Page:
Cebu Blue doesn’t need a lot of light. It tends to live quite content within medium-light scenarios. However, if you would like the foliage to be pretty lush and beautiful, a good amount of indirect light is recommended. But don’t forget it does need some periods of darkness too.

Do not keep it in direct sunlight though. If you would like to take the plant outdoors for some healthy dose of light, make sure the light is filtered. For example, you could place it under a tree or a bigger plant. If you cannot find a tree or a bigger plant, place the plant close to your window during the day, especially when it’s still growing but monitor the amount of direct sunlight. 

Occasional direct sun exposure is fine, but make sure it’s limited.The morning sun would, in fact, be ideal, particularly during winters when pretty much all your indoor plants would benefit immensely from some direct exposure to the early morning sun. 

Make sure you take your Cebu Blue plant out of the sun during afternoons or when the sun is at its peak. When subjected to good light and watering, the plant could grow by a few feet within a season.

Watering Your Cebu Blue

It’s a plant that doesn’t depend too much on water, you’ll be glad to hear. But if you sprinkle it with the right amount and appropriate type of water, it will return the favor in the form of true lushness. You need not resort to any special watering techniques for that. Just water it the way you would water any other indoor plant.

Give the plant a complete soak and allow it to dry out a bit between each watering session. The excess water should completely escape through the drainage hole. Let the top inch of the soil become dry to the touch before you could water the plant again.

If your medium looks drenched at all times, it means you’ve been watering it a bit too much and/or at too frequent intervals. On the contrary, if the leaves have yellowed out or the foliage looks a bit wilted in general, it indicates you’re not watering the plant enough.

Temperature & Humidity

Cebu Blue is usually okay when kept at room temperature or when the humidity is typical of a regular household. If the indoors feel okay to you, then the plant should be fine too.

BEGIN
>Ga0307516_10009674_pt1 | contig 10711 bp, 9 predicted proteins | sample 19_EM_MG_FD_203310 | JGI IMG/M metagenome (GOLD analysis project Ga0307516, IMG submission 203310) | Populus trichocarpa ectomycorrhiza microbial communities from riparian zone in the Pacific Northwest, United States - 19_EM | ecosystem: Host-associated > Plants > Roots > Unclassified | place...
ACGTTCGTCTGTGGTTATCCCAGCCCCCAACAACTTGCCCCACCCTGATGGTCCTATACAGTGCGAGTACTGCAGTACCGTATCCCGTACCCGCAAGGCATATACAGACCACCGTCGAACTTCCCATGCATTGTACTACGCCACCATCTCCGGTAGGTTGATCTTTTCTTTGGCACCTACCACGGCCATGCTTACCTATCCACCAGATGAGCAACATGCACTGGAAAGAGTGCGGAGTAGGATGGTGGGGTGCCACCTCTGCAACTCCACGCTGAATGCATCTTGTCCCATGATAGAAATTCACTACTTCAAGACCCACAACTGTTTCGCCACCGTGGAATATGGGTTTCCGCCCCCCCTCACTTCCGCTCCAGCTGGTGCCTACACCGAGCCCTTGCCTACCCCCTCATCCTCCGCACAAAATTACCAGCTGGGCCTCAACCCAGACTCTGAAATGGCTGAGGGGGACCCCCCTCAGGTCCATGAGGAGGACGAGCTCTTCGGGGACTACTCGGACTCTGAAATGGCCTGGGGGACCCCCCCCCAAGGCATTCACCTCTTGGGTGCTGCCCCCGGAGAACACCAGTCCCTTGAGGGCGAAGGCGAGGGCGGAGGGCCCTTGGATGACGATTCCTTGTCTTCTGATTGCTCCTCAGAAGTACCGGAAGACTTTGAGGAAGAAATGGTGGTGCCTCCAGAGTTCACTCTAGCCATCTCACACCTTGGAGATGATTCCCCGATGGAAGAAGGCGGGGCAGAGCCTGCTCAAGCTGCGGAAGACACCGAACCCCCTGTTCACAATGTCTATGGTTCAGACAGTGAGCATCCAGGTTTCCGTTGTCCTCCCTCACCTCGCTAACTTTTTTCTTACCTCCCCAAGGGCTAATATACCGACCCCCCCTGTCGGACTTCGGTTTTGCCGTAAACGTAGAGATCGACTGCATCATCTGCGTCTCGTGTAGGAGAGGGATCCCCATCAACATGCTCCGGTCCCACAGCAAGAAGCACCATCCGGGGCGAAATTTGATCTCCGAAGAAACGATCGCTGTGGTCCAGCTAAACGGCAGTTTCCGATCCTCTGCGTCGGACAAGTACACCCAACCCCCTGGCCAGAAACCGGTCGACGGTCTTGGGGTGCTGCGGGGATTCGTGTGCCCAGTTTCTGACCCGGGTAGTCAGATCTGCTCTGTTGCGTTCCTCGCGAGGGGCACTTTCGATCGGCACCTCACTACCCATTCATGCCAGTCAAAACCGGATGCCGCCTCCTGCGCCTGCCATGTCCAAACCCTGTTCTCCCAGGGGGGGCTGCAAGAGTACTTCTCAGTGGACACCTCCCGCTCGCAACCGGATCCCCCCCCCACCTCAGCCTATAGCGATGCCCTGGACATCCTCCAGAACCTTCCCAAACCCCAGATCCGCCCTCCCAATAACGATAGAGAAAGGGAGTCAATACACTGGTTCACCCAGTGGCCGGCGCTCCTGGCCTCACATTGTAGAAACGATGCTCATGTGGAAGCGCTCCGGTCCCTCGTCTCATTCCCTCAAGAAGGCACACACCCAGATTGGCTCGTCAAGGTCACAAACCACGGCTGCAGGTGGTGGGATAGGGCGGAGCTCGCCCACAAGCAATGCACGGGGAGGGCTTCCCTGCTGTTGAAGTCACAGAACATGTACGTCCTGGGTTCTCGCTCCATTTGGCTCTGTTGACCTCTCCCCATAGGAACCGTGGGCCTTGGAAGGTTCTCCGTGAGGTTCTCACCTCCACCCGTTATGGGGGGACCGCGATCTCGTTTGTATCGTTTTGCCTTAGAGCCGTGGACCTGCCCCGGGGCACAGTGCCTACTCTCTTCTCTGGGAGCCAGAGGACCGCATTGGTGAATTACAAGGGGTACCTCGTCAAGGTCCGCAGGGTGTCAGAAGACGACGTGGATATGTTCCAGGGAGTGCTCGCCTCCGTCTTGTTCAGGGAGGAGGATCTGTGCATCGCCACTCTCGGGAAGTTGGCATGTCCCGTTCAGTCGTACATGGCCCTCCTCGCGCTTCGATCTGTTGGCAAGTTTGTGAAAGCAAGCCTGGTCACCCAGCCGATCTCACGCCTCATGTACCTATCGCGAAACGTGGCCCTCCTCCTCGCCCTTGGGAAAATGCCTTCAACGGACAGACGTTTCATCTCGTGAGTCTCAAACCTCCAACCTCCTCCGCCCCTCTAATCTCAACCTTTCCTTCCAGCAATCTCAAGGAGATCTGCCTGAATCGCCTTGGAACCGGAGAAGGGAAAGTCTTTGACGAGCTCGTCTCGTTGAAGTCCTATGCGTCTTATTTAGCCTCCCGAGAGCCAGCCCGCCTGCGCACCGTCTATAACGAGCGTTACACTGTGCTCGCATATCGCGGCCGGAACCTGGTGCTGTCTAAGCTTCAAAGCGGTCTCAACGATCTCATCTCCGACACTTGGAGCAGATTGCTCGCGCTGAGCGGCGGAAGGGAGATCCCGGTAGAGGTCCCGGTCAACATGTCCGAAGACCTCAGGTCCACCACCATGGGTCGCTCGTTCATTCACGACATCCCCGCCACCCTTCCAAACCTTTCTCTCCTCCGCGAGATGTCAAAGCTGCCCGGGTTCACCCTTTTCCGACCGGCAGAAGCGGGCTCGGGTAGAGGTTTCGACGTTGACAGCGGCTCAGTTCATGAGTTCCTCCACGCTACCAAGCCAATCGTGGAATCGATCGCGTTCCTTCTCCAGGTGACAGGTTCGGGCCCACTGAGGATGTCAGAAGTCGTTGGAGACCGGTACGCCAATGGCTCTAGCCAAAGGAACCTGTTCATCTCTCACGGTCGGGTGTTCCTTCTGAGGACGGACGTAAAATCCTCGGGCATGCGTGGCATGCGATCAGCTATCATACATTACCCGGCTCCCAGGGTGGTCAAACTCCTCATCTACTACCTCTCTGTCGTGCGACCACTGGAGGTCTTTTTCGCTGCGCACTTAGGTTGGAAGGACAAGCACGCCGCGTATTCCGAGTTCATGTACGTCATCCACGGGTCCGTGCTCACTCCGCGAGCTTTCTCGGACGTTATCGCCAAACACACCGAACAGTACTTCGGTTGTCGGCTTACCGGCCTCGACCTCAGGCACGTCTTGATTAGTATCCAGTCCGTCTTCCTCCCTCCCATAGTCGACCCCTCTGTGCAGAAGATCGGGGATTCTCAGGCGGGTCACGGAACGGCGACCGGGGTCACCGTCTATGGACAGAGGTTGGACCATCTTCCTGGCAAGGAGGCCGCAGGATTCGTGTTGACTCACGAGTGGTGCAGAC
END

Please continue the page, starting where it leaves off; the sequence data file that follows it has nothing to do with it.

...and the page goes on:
However, if the region you’re living in is a bit on the drier side or the humidity is usually on the lower side (air conditioning can have an effect on this), you should consider a humidifier like this one on Amazon or a pebble tray. You may also group it with other plants to boost the
humidity levels.

How does a pebble tray help with humidity? Also called a pebble saucer, a pebble tray is an easy-to-make, simple gardening tool generally used for indoor plants. To make the tray, you’ll need a regular tray along with some gravel or pebbles and water. Place your Cebu Blue plant pot in the tray for optimal humidity. 

Potting Mix

Your Cebu Blue would most likely be okay with bagged potting mixes or any easily available potting mix such as this one on Amazon.

However, if there is the option, go with a well-draining, chunky mix that consists of perlite or vermiculite and orchid bark. Just a quick note to remember, vermiculite holds on to a lot more moisture compared to perlite.

The pot itself can have an effect on how your plant will grow. Here are a couple of potting options and how they could affect it:

Hanging pot – If you’re considering putting the plant in a hanging pot, it would most likely stay immature for long or indefinitely. This is because when hanging, the plant doesn’t have enough grip on itself and starts to dangle. When dangling, there is usually no growth. In fact, the leaves may even begin to shrink a bit. In other words, a hanging pot may look good but it’s not great for the plant’s growth.

Pot with support – If you provide the pot with some moss support, the plant will start to climb and will grow into a mature, beautiful plant in pretty much no time. And this growth pattern is considered natural – both indoors and in the wild. When outdoors, particularly in a forest, Cebu Blue uses a tree for support and climbs on it to become stronger and beautiful. Long story short, give the pot some support if you’d like to see the Cebu Blue in its elements.

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cebu blue in a hanging planter


Fertilizing is essential during a Cebu Blue’s growing years. The plant can grow pretty well on its own, which means you need not fertilize it much – particularly if the potting mix already has some slow-release fertilizer in it.